Sometimes you have to give up on people. Not because you don’t care, but because they don’t. —Spirit Science
Just as much as I believe in protecting yourself from hurtful people, I also urge you to never stop loving others. This thought is encompassed in a famous prayer — “Do it anyway” — written on Mother Teresa’s home for children in Calcutta. It is:
People are often unreasonable, irrational, and self-centered. Forgive them anyway.
If you are kind, people may accuse you of selfish, ulterior motives. Be kind anyway.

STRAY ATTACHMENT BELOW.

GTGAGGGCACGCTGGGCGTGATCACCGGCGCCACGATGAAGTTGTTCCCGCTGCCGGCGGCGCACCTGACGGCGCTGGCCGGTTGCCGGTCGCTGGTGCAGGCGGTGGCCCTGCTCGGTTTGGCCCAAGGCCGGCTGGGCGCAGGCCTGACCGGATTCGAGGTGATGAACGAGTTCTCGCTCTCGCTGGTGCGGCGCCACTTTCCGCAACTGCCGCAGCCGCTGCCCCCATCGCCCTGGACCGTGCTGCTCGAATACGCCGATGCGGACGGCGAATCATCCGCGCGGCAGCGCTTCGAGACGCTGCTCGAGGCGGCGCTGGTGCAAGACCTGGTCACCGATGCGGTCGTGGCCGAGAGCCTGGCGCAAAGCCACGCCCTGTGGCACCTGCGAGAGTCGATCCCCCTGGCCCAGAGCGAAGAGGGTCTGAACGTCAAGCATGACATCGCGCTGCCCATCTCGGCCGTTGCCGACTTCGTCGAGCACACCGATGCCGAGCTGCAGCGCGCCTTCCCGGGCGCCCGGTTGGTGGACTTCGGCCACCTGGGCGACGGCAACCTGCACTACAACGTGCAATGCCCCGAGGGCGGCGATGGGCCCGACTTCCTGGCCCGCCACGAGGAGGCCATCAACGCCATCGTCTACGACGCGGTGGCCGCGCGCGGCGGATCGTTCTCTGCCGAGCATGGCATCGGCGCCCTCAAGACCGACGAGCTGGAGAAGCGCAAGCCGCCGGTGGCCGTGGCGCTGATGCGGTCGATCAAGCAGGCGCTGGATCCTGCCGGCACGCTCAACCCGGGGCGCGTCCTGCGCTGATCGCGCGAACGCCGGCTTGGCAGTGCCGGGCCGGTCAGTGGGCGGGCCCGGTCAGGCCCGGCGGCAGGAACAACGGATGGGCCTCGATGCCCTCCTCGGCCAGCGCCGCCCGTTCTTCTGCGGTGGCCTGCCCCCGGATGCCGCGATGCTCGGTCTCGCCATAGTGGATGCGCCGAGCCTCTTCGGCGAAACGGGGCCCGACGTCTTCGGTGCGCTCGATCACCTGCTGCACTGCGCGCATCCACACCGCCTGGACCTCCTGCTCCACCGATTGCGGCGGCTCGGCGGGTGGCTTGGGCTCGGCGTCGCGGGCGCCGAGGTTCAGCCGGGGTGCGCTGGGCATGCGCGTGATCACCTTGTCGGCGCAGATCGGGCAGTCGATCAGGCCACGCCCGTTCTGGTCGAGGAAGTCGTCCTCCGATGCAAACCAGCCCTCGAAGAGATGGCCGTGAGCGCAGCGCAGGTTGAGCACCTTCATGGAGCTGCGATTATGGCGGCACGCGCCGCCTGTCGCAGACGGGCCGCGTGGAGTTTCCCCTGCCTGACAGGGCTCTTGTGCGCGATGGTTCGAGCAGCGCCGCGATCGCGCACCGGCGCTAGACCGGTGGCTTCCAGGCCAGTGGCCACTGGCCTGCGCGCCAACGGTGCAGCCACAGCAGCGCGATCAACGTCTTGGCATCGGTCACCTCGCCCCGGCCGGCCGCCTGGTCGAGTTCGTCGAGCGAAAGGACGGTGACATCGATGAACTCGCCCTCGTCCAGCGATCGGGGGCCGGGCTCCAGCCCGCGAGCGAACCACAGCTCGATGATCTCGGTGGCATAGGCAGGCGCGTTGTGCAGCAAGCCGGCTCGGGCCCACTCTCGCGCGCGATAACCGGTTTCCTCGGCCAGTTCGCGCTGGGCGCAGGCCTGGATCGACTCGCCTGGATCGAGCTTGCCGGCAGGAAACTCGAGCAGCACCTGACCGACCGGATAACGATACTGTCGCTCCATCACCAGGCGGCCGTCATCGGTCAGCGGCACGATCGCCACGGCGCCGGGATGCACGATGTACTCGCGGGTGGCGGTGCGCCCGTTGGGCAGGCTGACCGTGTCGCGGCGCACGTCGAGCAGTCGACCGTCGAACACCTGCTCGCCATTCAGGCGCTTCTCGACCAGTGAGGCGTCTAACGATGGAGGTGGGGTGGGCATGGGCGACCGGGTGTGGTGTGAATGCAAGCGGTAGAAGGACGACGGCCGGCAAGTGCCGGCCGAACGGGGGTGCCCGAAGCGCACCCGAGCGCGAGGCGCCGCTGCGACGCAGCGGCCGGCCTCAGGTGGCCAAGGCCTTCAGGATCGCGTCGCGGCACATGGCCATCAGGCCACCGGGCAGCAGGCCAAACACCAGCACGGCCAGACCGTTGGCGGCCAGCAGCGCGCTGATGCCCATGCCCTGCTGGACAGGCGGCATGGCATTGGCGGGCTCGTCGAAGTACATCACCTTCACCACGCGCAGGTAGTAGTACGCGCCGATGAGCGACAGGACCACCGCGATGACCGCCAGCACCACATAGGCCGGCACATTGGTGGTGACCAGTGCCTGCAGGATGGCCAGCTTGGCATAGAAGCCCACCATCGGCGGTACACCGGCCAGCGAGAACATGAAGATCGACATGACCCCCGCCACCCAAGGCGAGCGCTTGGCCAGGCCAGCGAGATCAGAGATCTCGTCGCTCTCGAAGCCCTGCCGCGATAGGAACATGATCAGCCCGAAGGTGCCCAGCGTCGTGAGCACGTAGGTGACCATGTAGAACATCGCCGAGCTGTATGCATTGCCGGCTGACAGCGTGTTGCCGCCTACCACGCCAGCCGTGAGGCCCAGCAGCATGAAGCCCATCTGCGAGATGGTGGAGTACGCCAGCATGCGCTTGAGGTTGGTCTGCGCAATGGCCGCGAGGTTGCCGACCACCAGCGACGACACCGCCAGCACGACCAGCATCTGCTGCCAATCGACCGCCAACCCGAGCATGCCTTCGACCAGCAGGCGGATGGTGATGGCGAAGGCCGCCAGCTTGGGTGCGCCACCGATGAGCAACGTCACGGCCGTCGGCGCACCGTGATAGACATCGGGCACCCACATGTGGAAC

If you are successful, you will win some unfaithful friends and some genuine enemies. Succeed anyway.
If you are honest and sincere people may deceive you. Be honest and sincere anyway.
What you spend years creating, others could destroy overnight. Create anyway.
If you find serenity and happiness, some may be jealous. Be happy anyway.
The good you do today, will often be forgotten. Do good anyway.
Give the best you have, and it will never be enough. Give your best anyway.
In the final analysis, it is between you and God. It was never between you and them anyway.
John H. Driggs, LICSW, is a Licensed Clinical Social Worker in private practice in St. Paul and co-author of Intimacy Between Men.
Last Updated on November 9, 2022